The WH-RS170s are part of Shimano's entry level into the world of disc brake ownership and while they aren't the lightest set of wheels out there, they are strong and well made, so should be ideal for the winter trainer or the odd excursion onto gravel tracks and bridleways.
- Pros: Impressive durability, well priced
- Cons: Heavy
Back in February last year I reviewed Shimano's RX31 wheels and they scored very well all round. They felt much lighter when riding than their actual weight would suggest. These RS170s follow that theme, and not only are they just 140g heavier but a mere £174.98 compared to the RX31s at £299.99.
The rim is disc brake specific so there is none of that painted brake track that we see on some wheels, just a smooth, rounded 'U' shaped profile. The depth is 24mm with an external width of 23mm (17mm internal), and Shimano recommends tyre widths of 25mm up to 38mm which suits the latest vibe of most riders increasing their rubber width.
Tyres are easy to fit too. A pair of 32mm gravel models which were an absolute pig to get on a set of Mavic Aksium Disc wheels slipped onto the Shimanos with very little thumb pressure. It was the same with some 25mm Continentals.
On rim brake wheels you often see different spoking patterns on both wheels and even on the opposing sides of the rear wheel, but disc brakes have changed that. Dealing with the forces of the disc rotor on one side plus the power from the drivetrain sees the rear use 28 spokes laced in a two-cross pattern on both sides, which is also replicated on the front.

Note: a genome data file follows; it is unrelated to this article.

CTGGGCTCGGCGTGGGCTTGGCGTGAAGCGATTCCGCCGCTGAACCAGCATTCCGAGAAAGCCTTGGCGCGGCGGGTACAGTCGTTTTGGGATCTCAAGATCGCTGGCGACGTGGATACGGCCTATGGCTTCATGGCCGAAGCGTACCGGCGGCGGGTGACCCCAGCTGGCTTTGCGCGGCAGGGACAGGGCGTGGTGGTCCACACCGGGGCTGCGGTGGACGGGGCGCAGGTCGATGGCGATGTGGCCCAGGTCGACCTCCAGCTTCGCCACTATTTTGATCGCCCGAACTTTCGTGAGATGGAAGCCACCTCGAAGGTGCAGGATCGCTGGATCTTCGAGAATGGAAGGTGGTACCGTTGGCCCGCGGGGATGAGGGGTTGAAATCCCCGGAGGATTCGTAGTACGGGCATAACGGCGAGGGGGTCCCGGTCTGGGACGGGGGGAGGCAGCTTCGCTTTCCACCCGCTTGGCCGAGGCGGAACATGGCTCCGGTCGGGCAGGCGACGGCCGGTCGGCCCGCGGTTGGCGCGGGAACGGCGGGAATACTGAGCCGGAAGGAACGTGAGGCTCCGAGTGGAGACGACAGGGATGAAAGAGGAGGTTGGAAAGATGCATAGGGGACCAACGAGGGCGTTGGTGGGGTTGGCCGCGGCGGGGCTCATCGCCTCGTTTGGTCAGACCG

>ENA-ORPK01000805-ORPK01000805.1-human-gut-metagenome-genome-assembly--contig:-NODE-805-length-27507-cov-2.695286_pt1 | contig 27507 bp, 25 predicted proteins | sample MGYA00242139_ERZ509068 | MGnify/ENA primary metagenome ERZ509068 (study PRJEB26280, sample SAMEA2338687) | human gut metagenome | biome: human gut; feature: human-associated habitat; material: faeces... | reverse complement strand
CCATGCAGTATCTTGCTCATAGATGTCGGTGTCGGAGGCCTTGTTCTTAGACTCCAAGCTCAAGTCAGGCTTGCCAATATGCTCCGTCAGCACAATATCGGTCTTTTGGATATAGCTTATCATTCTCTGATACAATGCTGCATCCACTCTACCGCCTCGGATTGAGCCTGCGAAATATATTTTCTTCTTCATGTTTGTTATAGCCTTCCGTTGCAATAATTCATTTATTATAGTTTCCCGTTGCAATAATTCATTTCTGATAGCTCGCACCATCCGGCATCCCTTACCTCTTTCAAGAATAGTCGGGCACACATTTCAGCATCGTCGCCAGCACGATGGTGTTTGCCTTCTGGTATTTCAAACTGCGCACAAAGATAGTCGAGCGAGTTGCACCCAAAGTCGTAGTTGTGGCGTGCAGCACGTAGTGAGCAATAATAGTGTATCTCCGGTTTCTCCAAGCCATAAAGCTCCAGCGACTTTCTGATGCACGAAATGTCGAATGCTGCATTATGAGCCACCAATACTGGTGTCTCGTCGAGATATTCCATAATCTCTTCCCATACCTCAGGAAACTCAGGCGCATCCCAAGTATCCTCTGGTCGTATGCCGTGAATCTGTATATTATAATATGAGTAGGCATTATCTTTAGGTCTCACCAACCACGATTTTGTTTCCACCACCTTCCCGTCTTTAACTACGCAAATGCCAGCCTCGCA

Not only does this resist the forces it also makes for a strong wheel, which is ideal if you want to smash through the bumps and water-filled potholes on your winter commute.
I'm pleased to see brass nipples too, having had plenty of corroded and snapped ones after a year of commuting taking in the rough and salted roads of a harsh winter.
Hub-wise things run smoothly with little resistance thanks to the angular contact bearings of the cup and cone setup, and they are easy to adjust too. The RS170s have seen a lot of water, mud and grit over the test period and aren't showing any signs of grumbling at all.
This setup is intended for 12mm thru-axles, which is pretty much the standard that has been settled on for most road and gravel machines lately.
The freehub is reasonably quiet when freewheeling, and engagement isn't too bad; there are quicker systems out there but you aren't going to notice unless you are really looking for it.
That's all the techy stuff, so how do they ride?
They're great. As I said earlier, you don't really notice the weight, especially once they're rolling. Acceleration takes a knock, as does sprinting, but that isn't really what these wheels are all about.
Stiffness is spot on and they turned up nice and true, something that they maintained over the test miles, which included a fair bit of off-road action. If I was running a disc-equipped bike through the winter months this is definitely the type of wheelset I'd be looking for: durability and strength over lightness and speed every day of the week.
The weight – 2.1kg including the rim tape – is pretty similar to Mavic's Aksium Discs, which have a claimed weight of 2,045g for about the same money. I've got a pair of those, and running the RS170s alongside there is very little to split them, so from a value point of view the Shimanos look to be in the right ball park.